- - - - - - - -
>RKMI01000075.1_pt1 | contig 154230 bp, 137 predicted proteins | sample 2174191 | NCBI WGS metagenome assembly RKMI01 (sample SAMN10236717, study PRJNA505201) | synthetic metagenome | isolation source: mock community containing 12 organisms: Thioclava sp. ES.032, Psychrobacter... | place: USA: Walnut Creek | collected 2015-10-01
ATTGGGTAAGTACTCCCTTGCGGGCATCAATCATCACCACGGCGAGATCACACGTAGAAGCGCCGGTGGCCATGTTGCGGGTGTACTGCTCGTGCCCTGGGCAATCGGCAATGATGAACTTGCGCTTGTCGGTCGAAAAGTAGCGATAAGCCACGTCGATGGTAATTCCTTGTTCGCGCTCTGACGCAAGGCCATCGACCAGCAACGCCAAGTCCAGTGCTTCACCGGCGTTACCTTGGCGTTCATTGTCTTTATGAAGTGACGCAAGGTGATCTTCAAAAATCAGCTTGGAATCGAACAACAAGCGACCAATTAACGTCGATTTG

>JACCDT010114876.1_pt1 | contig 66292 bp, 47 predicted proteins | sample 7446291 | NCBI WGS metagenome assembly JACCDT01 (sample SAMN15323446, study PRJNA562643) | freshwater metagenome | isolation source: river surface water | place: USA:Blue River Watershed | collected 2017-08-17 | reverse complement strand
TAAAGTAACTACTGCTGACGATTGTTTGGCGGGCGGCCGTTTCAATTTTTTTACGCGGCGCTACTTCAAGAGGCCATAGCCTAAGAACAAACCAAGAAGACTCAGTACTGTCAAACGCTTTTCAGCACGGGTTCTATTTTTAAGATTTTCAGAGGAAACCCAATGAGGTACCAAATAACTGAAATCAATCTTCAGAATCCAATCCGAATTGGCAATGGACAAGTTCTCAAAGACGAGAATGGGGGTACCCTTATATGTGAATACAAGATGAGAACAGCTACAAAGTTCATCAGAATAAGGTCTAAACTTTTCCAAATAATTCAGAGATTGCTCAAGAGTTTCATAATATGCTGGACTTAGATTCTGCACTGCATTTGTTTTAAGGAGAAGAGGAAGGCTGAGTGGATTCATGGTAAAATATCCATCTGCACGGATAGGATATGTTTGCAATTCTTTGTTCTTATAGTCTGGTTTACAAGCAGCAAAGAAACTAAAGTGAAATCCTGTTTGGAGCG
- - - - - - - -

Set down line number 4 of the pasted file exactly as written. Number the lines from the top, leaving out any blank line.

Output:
TAAAGTAACTACTGCTGACGATTGTTTGGCGGGCGGCCGTTTCAATTTTTTTACGCGGCGCTACTTCAAGAGGCCATAGCCTAAGAACAAACCAAGAAGACTCAGTACTGTCAAACGCTTTTCAGCACGGGTTCTATTTTTAAGATTTTCAGAGGAAACCCAATGAGGTACCAAATAACTGAAATCAATCTTCAGAATCCAATCCGAATTGGCAATGGACAAGTTCTCAAAGACGAGAATGGGGGTACCCTTATATGTGAATACAAGATGAGAACAGCTACAAAGTTCATCAGAATAAGGTCTAAACTTTTCCAAATAATTCAGAGATTGCTCAAGAGTTTCATAATATGCTGGACTTAGATTCTGCACTGCATTTGTTTTAAGGAGAAGAGGAAGGCTGAGTGGATTCATGGTAAAATATCCATCTGCACGGATAGGATATGTTTGCAATTCTTTGTTCTTATAGTCTGGTTTACAAGCAGCAAAGAAACTAAAGTGAAATCCTGTTTGGAGCG